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 Euro 2024 - Semi Final - Spain v France - Munich Football Arena, Munich, Germany - July 9, 2024 Spain players celebrate after the match REUTERS/Heiko Becker/File Photo

Spain and England have experienced very different journeys to Sunday’s Euro 2024 final. We look at their path to Berlin below.

ENGLAND

England 1 Serbia 0

An early header by Jude Bellingham rewarded England for a good first half in their first game but they went off the boil and ended up hanging on for the win as manager Gareth Southgate’s gamble of starting with Trent Alexander-Arnold in midfield backfired.

The tally of 11 shots – six by Serbia, five from England – was the lowest in a European Championship match since 1980, but within weeks England fans would have seen five shots as wild entertainment.

England 1 Denmark 1

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England led through Harry Kane but struggled for control all game and Denmark deservedly equalised with a 30-yard pile-driver by Morten Hjulmand after a wild pass from Kane, who spent more time around his own box than the opposition’s. Results elsewhere later meant that England were guaranteed progress on four points.

England 0 Slovenia 0

A dull game where England managed three shots on goal ended with them nevertheless top of their group on five points, though it was the Slovenian players and fans celebrating at the end as they progressed to the knockout phase for the first time.

Round of 16: England 2 Slovakia 1 after extra time.

Ivan Schranz put outsiders Slovakia ahead in the first half and England seemed unable, almost unwilling, to do anything about it in another toothless display. They were rescued by Jude Bellingham’s brilliant bicycle kick in the 96th minute and won it with a Kane goal in extra-time – their only shots on target.

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Southgate was widely criticised for his inactivity, with the focus on his decision to throw on striker Ivan Toney with one minute of stoppage time remaining.

Quarter-final: England 1 Switzerland 1. England win 5-3 on penalties

In a tight game Breel Embolo put Switzerland ahead after 75 minutes, with Bukayo Saka levelling with a great shot 10 minutes later as England improved, but were still shot-shy.

It went to penalties, but what for so long had been England’s weakness suddenly looked a strength as Cole Palmer, Bellingham, Saka, Toney and Alexander-Arnold all scored confidently and Jordan Pickford saved from Manuel Akanji.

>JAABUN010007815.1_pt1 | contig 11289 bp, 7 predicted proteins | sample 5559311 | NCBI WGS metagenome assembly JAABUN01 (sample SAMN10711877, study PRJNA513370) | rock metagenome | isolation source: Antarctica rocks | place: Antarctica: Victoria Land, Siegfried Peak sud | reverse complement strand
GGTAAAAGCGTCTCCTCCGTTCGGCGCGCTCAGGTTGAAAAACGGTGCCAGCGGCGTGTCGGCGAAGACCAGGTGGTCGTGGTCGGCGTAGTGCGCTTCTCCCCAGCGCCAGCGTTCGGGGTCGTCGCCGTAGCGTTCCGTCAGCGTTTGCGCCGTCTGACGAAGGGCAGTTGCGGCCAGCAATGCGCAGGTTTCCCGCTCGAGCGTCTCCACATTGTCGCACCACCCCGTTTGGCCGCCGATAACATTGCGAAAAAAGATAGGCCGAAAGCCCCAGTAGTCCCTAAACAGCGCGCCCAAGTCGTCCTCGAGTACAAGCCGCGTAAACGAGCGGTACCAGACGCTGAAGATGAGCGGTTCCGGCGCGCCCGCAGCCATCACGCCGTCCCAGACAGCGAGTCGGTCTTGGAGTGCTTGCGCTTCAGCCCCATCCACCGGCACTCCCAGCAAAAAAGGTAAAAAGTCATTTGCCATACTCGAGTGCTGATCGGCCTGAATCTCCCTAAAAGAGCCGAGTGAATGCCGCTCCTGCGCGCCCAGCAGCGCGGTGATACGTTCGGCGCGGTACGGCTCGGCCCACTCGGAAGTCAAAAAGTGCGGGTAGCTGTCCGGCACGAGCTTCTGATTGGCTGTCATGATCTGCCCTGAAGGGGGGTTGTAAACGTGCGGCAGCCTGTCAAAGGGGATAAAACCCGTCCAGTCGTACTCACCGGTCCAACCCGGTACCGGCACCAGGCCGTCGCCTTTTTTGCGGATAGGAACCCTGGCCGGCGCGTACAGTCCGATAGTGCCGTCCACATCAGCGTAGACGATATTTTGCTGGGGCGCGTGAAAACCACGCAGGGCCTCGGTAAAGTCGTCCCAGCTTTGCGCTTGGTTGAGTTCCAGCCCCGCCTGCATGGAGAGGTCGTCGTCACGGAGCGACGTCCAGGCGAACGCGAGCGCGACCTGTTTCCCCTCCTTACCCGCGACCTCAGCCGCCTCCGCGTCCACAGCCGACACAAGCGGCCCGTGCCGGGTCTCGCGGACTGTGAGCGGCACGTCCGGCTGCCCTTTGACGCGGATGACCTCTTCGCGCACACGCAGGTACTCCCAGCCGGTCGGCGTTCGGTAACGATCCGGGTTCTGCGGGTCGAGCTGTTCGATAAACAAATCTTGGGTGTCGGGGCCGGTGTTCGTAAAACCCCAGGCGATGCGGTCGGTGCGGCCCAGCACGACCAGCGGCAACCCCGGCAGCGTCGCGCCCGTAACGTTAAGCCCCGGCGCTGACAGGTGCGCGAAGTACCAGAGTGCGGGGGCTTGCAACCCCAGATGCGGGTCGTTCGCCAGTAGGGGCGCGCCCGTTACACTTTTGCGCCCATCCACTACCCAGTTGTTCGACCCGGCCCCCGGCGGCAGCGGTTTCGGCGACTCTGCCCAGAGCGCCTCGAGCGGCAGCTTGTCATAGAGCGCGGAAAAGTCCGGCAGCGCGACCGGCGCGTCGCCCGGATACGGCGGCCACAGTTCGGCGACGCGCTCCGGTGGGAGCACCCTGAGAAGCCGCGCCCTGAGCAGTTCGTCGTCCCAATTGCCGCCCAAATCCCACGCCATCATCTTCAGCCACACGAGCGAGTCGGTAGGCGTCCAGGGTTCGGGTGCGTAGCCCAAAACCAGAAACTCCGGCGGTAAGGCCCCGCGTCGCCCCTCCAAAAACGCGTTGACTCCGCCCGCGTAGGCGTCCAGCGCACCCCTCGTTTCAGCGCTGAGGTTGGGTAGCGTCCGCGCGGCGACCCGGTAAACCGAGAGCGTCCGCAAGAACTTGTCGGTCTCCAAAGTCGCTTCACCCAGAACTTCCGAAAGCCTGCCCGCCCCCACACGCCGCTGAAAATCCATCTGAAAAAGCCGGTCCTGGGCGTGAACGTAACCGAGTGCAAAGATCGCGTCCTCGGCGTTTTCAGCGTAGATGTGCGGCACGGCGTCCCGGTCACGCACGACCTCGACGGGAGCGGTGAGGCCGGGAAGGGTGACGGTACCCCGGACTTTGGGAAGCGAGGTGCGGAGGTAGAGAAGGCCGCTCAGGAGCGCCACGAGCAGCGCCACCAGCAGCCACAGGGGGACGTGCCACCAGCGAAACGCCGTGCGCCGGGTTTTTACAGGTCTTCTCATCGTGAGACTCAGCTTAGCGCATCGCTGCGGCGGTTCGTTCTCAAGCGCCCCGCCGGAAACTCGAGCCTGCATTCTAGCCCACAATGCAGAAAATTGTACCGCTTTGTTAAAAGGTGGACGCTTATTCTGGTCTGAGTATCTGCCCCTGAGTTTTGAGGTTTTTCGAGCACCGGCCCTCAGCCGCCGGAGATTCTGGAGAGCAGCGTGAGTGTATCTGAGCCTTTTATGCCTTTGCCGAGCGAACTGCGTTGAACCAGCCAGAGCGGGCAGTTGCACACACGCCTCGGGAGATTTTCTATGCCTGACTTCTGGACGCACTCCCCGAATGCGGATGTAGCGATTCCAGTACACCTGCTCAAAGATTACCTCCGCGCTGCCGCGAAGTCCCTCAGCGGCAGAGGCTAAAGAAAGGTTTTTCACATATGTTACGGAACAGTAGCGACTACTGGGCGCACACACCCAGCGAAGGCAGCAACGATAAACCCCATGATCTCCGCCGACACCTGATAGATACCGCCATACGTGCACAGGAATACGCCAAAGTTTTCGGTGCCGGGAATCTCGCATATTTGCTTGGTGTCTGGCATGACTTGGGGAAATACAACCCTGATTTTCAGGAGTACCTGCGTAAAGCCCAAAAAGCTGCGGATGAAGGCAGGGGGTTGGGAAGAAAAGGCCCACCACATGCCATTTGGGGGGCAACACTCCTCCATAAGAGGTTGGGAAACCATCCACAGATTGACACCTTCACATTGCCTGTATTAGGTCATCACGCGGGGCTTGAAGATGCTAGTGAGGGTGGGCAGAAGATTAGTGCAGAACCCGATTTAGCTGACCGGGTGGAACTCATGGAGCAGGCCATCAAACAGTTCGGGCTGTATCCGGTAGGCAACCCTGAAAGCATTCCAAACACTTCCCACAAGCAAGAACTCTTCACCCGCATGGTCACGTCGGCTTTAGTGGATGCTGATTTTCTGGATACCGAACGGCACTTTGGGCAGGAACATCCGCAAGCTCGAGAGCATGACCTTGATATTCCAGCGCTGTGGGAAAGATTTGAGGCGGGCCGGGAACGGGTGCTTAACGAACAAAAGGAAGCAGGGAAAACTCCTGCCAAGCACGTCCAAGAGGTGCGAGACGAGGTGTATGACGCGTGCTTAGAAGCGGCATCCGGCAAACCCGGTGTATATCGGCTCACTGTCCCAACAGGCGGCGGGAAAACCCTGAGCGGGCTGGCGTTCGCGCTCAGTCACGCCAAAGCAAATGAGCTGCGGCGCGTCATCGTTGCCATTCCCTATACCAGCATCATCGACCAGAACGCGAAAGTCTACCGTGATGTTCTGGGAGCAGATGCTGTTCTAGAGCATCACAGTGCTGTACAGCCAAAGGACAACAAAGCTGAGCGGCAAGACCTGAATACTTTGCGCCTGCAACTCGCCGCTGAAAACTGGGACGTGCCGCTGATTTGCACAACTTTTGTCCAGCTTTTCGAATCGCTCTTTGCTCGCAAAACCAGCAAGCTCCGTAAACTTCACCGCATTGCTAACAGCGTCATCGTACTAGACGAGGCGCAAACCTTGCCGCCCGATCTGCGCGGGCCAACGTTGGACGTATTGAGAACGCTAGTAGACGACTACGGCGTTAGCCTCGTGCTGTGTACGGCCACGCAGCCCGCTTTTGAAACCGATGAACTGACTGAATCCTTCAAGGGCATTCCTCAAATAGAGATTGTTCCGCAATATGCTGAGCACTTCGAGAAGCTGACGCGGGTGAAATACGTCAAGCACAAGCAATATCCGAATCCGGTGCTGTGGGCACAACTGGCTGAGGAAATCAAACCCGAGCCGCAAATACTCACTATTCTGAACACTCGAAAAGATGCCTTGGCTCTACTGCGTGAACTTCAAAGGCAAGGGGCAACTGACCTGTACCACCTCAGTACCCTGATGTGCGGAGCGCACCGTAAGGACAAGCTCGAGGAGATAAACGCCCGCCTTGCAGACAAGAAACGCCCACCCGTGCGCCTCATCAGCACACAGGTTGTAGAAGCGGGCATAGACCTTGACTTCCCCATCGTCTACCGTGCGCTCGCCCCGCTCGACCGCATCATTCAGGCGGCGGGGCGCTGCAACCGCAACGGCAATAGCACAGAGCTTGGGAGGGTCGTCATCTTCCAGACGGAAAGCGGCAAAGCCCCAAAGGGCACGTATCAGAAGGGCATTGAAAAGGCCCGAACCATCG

Semi-final: England 2 Netherlands 1

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For the third knockout game in a row England fell behind, to a superb Xavi Simons shot, but they responded brilliantly with an exhilarating first-half display that was unrecognisable from the stodge previously served up.

They equalised with a VAR-awarded Harry Kane penalty and went close several times. The second half was quieter but exploded in the 91st minute when substitute Ollie Watkins scored to take England into their second successive European Championship final.

SPAIN

Spain 3 Croatia 0

Spain set their Euros stall out with an impressive opening match demolition of Croatia with first-half goals by Alvaro Morata, Fabian Ruiz and Dani Carvajal.

Spain 1 Italy 0

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A 1-0 win secured by an own goal might sound close but Spain totally outclassed the defending champions, firing in 20 attempts on goal, to gain revenge for their elimination by Italy in Euro 2024.

Spain 1 Albania 0

Already through, Spain made 10 changes for the game but were still comfortably in charge and won it with a superb early Ferran Torres strike.

Round of 16: Spain 4 Georgia 1

Despite the shock of going behind via Robin Le Normand’s own goal, Spain delivered another emphatic display.

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Rodri equalised and second-half goals by the impressive Fabian Ruiz, Nico Williams and Dani Olmo saw them home.

Quarter-final: Spain 2 Germany 1 (aet)

After the Georgia cruise, Spain faced a considerable step up against the host nation but were deserved winners.

Olmo put them ahead early in the second half but Germany levelled a minute from time via Florian Wirtz.

The game was into the 119th minute and looked set for a penalty shootout when substitute Mikel Merino headed the winner.

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Semi-final: Spain 2 France 1

Randal Kolo Muani put France ahead but two goals in five first-half minutes settled another deserved victory.

At 16, Lamine Yamal became the youngest scorer in a Euro or World Cup – and Spain’s 10th different scorer at the tournament – with a lovely curler, before Olmo scored for the third successive knockout game.

-Reuters